You won’t find “yearender” in the dictionary. It’s a term used by broadcasters for reports and documentaries at year’s end to feature the big stories of the year.  That’s what this podcast does, except, being a blog, it get’s personal.

Just click on 2009 YEARENDER

Construction Delay Almost Doubles the Cost of the Mildred Terry Library

May 17, 2009


New Mildred Terry Library,  Veteran's Parkway, Columbus, Georgia

Delaying construction of the new Mildred Terry Library, which opens on June 2nd,  was quite costly, something that voters may think about when it comes time to vote on the new Special Purpose Local Option Sales Tax for the school system.   Dr. Philip Schley says the new SPLOST will avoid those costly delays for new projects by selling bonds this time.  Projects  listed in the 2003 SPLOST  took so long to complete  because  money could not be spent until taxes were collected.  There will be no need to wait this time since bond money can be spent all at one time.  The bonds will be paid off as taxes are collected. “Hopefully,” he says, “the interest paid will be less than the cost of delaying construction.”  That depends on the economy.  If there is inflation, money is saved by not delaying construction,  but if there is deflation,  waiting would save money.  As is said, timing is everything.

Mildred Terry, the downtown branch of the Chattahoochee Valley Libraries system, has a proud history – opening in 1953 as the Fourth Avenue Library,  it was the first public library for blacks in Columbus, because they were not allowed to use the Columbus Public Library – and every library friend that I know supports the new and improved facility, but it really didn’t have to cost $4.7 million dollars.  It could have been  built, some believe,  for the $ 2.5 million provided for in the SPLOST  had it been built in 2003, the year the SPLOST was approved,  and the Library Board would not have had to resort to using reserve funds to finish the project.

Ft. Benning soldiers, volunteers from the 39th AG,  move piano from old Mildred Terry Library to new Mildred Terry Library, Columbus, Georgia

Ft. Benning soldiers, volunteers from the 39th AG, move a piano from the old Mildred Terry Library to the new Mildred Terry Library, Columbus, Georgia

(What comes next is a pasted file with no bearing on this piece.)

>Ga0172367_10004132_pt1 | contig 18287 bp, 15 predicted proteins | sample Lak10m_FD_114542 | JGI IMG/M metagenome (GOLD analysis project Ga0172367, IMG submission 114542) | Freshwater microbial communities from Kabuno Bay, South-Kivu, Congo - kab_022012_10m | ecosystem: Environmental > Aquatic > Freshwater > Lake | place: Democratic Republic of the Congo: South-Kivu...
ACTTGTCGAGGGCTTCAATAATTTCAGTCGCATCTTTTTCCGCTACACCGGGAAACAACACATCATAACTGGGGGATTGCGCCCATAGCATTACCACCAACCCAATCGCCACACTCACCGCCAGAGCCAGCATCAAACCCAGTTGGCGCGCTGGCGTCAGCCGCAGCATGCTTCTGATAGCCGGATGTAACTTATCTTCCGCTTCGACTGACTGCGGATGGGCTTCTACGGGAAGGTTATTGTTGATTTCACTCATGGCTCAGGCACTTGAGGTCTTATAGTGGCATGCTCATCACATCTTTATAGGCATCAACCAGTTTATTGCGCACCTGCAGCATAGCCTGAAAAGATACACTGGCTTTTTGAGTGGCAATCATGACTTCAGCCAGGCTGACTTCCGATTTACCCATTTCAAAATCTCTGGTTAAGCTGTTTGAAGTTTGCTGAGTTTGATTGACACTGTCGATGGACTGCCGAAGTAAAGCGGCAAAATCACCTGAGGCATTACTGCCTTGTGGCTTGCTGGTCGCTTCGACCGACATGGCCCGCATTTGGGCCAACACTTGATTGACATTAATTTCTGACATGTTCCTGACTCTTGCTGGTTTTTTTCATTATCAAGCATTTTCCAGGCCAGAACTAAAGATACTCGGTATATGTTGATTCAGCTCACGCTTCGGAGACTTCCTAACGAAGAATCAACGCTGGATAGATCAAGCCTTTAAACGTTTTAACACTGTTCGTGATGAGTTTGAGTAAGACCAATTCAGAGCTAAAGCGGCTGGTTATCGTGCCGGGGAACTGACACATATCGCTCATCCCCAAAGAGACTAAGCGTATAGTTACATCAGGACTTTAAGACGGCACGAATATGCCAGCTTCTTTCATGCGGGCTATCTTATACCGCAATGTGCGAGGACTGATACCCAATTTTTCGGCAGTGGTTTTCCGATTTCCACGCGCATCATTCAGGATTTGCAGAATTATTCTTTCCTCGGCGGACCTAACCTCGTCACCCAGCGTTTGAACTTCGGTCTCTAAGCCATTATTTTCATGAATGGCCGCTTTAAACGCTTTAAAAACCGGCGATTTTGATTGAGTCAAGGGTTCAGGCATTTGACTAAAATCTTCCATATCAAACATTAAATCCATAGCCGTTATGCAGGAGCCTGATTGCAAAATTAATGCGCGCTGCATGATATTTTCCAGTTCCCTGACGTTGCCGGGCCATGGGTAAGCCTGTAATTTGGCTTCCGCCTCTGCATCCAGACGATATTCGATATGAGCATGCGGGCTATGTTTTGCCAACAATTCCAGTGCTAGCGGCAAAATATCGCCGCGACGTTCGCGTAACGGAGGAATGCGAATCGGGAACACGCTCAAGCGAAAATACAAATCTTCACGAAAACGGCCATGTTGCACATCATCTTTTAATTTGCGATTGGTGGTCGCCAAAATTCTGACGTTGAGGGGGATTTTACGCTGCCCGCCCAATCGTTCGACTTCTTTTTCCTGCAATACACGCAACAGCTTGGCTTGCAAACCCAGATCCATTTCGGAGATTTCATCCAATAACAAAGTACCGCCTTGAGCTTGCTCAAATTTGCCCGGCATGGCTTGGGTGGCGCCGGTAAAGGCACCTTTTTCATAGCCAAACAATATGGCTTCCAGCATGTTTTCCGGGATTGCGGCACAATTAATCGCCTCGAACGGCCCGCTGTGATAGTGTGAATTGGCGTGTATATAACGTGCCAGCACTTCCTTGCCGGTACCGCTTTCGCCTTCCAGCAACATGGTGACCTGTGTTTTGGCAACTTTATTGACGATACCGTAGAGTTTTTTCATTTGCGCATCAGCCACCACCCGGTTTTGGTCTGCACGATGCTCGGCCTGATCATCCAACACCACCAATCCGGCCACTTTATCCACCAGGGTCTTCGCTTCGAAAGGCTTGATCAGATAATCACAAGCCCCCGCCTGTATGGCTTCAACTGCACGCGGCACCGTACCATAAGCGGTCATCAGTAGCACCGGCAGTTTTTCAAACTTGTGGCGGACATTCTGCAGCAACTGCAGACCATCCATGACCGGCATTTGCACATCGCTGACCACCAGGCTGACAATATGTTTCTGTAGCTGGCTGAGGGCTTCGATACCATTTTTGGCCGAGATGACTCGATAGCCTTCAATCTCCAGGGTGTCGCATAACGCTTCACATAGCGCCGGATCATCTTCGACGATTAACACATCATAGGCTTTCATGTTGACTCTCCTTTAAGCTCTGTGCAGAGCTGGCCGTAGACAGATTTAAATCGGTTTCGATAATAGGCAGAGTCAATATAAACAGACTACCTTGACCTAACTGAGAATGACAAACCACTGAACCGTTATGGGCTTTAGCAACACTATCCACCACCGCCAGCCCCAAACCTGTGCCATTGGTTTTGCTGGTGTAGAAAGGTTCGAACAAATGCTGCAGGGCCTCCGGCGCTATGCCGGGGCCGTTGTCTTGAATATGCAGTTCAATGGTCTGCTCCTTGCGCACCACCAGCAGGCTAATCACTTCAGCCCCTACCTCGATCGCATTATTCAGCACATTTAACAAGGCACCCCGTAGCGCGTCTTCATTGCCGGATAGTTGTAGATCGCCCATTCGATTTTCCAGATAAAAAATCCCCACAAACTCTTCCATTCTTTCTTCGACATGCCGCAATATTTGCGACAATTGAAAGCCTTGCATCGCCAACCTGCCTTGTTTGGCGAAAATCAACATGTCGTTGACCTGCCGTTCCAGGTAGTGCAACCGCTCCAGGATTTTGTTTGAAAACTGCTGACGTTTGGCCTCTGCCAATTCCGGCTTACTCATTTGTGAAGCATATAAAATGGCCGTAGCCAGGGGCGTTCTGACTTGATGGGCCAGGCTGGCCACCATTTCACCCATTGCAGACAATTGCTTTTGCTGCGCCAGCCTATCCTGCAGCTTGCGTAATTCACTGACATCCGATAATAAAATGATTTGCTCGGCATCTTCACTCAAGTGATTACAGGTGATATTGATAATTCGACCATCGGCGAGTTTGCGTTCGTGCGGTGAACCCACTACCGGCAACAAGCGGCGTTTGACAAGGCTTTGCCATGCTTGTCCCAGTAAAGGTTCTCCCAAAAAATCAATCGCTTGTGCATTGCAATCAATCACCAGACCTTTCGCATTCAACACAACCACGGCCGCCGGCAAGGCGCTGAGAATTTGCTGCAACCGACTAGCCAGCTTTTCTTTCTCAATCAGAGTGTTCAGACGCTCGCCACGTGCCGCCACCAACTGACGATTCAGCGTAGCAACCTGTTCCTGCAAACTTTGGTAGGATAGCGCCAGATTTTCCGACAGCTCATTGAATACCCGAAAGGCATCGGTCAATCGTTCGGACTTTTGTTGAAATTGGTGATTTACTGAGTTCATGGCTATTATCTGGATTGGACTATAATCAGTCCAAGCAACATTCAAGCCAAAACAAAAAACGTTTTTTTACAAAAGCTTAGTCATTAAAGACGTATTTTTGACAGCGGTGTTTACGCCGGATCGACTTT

Dr. Philip Schley, chairman of the Muscogee County School Board,  to which the library board must answer, explained that the Mildred Terry was “pretty far down the priority list.  Critical needs had to be met first.  While the new Mildred Terry Library is larger and nicer,  the old building served the public well so that need was not considered critical.”

Kelly Pridgen, chair of the library board,  said the situation really isn’t as bad as it sounds.  Yes,  the library board has to spend part of the library’s reserves to complete Mildred Terry, but, she added,  “That’s what reserves are for.”   And, yes, next year’s budget will be trimmed, with $100,000 budgeted for book purchases being cut, but that doesn’t mean books won’t be purchased.  Last year’s book budget will remain in place.  The $100,000 would have been an increase.  She says private funds will, hopefully, replinishthe reserve fund.

Friends of the Lbraries Book Store,  Columbus Public Library, Columbus, GA

Friends of the Lbraries Book Store, Columbus Public Library, Columbus, GA

 I am unabashedly a supporter of the library system.  I’m on the Friends of the Libraries board, and I work in the book store at the Columbus Public Library.  I am a friend of the library because the library is my friend.  A library card makes a world of information, entertainment, and art available for everyone, and it’s all free. As Claudya Muller,  executive director of the Chattahoochee Valley Regional Libraries, says, “The library empowers people to achieve their goals in life,  and it is for everyone.  A library will get you through times of no money better than money will get you through times of no library.” 
Because of the recession, the library is getting a lot more use.  And since we are on the subject of economics,  the quality of a public library is one of the first things that industries seeking to locate in a community check out. Thanks to community leaders who know the value of a library, we have one of the best in the state.